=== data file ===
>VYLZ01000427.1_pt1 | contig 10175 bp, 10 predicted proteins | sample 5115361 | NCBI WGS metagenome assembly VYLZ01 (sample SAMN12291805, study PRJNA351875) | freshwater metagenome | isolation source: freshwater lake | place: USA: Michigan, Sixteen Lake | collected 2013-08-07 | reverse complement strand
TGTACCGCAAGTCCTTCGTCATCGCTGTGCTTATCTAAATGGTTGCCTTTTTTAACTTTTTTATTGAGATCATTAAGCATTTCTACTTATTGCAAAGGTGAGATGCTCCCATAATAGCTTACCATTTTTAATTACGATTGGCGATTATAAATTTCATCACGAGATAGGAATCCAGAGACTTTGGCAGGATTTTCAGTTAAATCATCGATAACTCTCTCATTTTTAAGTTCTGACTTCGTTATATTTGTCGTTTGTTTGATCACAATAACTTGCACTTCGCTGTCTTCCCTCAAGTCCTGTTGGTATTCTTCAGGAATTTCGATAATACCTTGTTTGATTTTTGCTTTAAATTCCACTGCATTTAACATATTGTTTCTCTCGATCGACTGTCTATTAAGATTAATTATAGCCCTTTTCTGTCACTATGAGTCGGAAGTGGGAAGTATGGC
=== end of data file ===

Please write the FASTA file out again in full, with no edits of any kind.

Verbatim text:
>VYLZ01000427.1_pt1 | contig 10175 bp, 10 predicted proteins | sample 5115361 | NCBI WGS metagenome assembly VYLZ01 (sample SAMN12291805, study PRJNA351875) | freshwater metagenome | isolation source: freshwater lake | place: USA: Michigan, Sixteen Lake | collected 2013-08-07 | reverse complement strand
TGTACCGCAAGTCCTTCGTCATCGCTGTGCTTATCTAAATGGTTGCCTTTTTTAACTTTTTTATTGAGATCATTAAGCATTTCTACTTATTGCAAAGGTGAGATGCTCCCATAATAGCTTACCATTTTTAATTACGATTGGCGATTATAAATTTCATCACGAGATAGGAATCCAGAGACTTTGGCAGGATTTTCAGTTAAATCATCGATAACTCTCTCATTTTTAAGTTCTGACTTCGTTATATTTGTCGTTTGTTTGATCACAATAACTTGCACTTCGCTGTCTTCCCTCAAGTCCTGTTGGTATTCTTCAGGAATTTCGATAATACCTTGTTTGATTTTTGCTTTAAATTCCACTGCATTTAACATATTGTTTCTCTCGATCGACTGTCTATTAAGATTAATTATAGCCCTTTTCTGTCACTATGAGTCGGAAGTGGGAAGTATGGC